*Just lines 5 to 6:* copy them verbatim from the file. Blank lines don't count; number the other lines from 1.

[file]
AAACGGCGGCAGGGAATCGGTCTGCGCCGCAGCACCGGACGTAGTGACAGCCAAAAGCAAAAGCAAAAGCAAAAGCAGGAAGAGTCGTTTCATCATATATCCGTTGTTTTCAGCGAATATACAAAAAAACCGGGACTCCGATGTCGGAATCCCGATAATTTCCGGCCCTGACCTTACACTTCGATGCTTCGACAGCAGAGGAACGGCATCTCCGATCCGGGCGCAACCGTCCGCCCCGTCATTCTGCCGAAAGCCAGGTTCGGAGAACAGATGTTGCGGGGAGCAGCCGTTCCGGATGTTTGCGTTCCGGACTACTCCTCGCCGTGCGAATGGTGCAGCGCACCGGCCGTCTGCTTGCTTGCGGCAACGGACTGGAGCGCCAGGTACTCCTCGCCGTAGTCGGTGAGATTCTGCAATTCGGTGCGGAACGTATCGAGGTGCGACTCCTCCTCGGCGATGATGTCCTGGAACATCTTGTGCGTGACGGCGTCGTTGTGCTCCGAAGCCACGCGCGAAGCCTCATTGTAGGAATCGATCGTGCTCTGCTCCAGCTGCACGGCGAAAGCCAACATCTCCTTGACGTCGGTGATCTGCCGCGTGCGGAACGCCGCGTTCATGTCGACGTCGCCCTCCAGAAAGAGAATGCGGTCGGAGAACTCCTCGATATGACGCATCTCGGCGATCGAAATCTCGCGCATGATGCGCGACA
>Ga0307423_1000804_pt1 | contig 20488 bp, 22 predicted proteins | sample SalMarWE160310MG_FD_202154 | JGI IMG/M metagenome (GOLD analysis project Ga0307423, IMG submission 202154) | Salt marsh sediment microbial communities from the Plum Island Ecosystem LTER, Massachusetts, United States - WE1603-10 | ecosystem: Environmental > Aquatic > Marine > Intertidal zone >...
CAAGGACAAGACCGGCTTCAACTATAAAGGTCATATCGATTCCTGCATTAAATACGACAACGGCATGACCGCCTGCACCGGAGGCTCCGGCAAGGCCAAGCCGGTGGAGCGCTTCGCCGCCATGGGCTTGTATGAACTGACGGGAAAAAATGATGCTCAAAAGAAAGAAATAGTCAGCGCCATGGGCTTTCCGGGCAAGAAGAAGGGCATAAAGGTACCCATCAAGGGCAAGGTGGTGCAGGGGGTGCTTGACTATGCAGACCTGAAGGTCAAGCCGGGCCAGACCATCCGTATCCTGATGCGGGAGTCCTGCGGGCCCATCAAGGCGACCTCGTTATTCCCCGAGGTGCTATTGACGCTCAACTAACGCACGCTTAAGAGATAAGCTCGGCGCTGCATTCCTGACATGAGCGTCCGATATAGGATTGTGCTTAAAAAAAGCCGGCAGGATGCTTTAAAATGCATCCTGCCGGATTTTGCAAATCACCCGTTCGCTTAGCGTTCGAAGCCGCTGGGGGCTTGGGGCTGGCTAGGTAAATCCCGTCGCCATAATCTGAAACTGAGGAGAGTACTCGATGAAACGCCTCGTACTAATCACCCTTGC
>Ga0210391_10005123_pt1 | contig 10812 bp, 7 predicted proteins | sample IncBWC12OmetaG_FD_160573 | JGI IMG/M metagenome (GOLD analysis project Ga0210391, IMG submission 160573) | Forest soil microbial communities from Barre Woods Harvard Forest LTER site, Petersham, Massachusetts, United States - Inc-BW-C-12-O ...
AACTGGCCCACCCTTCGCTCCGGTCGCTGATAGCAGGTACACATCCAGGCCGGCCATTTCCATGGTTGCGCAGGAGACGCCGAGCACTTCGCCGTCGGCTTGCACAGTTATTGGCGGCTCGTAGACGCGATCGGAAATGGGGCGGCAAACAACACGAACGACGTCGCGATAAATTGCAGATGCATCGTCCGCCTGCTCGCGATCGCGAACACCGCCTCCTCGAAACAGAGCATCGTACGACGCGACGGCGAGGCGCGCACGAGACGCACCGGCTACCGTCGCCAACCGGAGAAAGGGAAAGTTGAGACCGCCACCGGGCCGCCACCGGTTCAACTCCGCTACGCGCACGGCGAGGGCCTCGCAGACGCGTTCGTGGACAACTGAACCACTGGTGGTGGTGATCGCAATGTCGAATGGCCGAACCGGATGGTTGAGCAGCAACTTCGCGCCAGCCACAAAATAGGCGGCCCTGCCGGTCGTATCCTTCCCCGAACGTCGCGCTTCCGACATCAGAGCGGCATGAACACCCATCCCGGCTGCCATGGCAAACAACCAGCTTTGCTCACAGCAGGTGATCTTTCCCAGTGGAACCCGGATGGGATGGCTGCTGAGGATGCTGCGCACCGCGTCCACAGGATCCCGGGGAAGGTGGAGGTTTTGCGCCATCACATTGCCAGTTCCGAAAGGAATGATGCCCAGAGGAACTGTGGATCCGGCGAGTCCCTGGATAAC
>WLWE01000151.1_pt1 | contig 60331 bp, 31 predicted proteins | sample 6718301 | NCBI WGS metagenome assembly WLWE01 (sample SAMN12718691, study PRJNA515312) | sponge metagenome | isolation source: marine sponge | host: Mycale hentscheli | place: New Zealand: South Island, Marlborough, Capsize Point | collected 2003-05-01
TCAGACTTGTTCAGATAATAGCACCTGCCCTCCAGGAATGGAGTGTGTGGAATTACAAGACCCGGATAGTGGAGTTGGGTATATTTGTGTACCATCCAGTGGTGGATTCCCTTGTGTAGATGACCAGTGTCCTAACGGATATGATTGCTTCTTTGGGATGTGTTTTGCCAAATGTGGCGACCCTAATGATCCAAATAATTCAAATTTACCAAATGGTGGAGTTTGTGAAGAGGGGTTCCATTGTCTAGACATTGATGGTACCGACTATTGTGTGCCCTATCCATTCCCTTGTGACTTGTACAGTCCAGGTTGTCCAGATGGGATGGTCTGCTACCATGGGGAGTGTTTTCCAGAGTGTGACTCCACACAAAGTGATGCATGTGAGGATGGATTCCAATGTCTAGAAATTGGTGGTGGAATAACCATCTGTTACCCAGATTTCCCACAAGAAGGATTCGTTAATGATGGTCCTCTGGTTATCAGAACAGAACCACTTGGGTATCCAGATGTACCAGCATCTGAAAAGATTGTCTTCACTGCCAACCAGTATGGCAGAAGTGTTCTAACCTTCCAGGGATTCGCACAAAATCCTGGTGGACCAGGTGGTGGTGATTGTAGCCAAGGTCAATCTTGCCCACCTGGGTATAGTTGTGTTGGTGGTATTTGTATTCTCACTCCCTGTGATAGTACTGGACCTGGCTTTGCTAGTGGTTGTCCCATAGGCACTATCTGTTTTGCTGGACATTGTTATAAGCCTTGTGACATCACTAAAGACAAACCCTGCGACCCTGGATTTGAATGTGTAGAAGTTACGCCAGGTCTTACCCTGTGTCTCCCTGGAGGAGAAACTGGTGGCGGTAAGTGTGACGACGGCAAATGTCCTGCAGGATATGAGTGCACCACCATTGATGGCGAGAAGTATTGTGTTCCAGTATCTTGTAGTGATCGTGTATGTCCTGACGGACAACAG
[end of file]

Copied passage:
AACTGGCCCACCCTTCGCTCCGGTCGCTGATAGCAGGTACACATCCAGGCCGGCCATTTCCATGGTTGCGCAGGAGACGCCGAGCACTTCGCCGTCGGCTTGCACAGTTATTGGCGGCTCGTAGACGCGATCGGAAATGGGGCGGCAAACAACACGAACGACGTCGCGATAAATTGCAGATGCATCGTCCGCCTGCTCGCGATCGCGAACACCGCCTCCTCGAAACAGAGCATCGTACGACGCGACGGCGAGGCGCGCACGAGACGCACCGGCTACCGTCGCCAACCGGAGAAAGGGAAAGTTGAGACCGCCACCGGGCCGCCACCGGTTCAACTCCGCTACGCGCACGGCGAGGGCCTCGCAGACGCGTTCGTGGACAACTGAACCACTGGTGGTGGTGATCGCAATGTCGAATGGCCGAACCGGATGGTTGAGCAGCAACTTCGCGCCAGCCACAAAATAGGCGGCCCTGCCGGTCGTATCCTTCCCCGAACGTCGCGCTTCCGACATCAGAGCGGCATGAACACCCATCCCGGCTGCCATGGCAAACAACCAGCTTTGCTCACAGCAGGTGATCTTTCCCAGTGGAACCCGGATGGGATGGCTGCTGAGGATGCTGCGCACCGCGTCCACAGGATCCCGGGGAAGGTGGAGGTTTTGCGCCATCACATTGCCAGTTCCGAAAGGAATGATGCCCAGAGGAACTGTGGATCCGGCGAGTCCCTGGATAAC
>WLWE01000151.1_pt1 | contig 60331 bp, 31 predicted proteins | sample 6718301 | NCBI WGS metagenome assembly WLWE01 (sample SAMN12718691, study PRJNA515312) | sponge metagenome | isolation source: marine sponge | host: Mycale hentscheli | place: New Zealand: South Island, Marlborough, Capsize Point | collected 2003-05-01